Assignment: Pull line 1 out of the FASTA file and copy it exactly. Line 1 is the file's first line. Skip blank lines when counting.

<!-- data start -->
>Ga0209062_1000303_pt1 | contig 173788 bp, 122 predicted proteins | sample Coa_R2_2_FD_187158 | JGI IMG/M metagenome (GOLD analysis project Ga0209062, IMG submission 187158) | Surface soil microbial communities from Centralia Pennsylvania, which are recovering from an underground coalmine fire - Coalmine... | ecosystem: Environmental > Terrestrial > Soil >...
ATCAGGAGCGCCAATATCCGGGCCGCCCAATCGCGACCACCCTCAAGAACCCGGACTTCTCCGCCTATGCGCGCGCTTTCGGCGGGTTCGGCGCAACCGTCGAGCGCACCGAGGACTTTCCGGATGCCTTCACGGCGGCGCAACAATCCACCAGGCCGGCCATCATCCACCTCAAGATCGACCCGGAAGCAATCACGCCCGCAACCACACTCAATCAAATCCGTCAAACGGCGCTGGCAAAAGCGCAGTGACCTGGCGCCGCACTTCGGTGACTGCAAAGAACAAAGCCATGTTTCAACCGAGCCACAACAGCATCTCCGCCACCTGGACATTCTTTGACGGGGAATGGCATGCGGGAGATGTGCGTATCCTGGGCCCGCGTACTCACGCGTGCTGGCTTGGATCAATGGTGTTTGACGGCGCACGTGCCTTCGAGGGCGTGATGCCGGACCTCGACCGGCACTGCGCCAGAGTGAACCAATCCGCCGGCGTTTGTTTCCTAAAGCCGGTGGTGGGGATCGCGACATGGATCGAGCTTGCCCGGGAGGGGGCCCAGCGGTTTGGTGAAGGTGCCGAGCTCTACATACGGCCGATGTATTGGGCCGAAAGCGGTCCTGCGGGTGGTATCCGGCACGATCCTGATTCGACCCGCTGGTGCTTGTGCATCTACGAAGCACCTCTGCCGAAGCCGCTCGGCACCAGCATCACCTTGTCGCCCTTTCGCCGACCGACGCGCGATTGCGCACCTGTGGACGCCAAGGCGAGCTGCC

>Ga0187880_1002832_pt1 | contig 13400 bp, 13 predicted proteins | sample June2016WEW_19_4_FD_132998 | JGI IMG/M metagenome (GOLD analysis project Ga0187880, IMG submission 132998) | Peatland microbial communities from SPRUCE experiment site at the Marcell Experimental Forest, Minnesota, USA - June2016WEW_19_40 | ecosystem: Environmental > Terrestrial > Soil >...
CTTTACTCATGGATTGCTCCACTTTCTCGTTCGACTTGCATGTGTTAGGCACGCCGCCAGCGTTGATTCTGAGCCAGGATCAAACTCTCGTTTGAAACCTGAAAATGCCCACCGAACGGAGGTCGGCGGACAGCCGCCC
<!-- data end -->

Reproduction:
>Ga0209062_1000303_pt1 | contig 173788 bp, 122 predicted proteins | sample Coa_R2_2_FD_187158 | JGI IMG/M metagenome (GOLD analysis project Ga0209062, IMG submission 187158) | Surface soil microbial communities from Centralia Pennsylvania, which are recovering from an underground coalmine fire - Coalmine... | ecosystem: Environmental > Terrestrial > Soil >...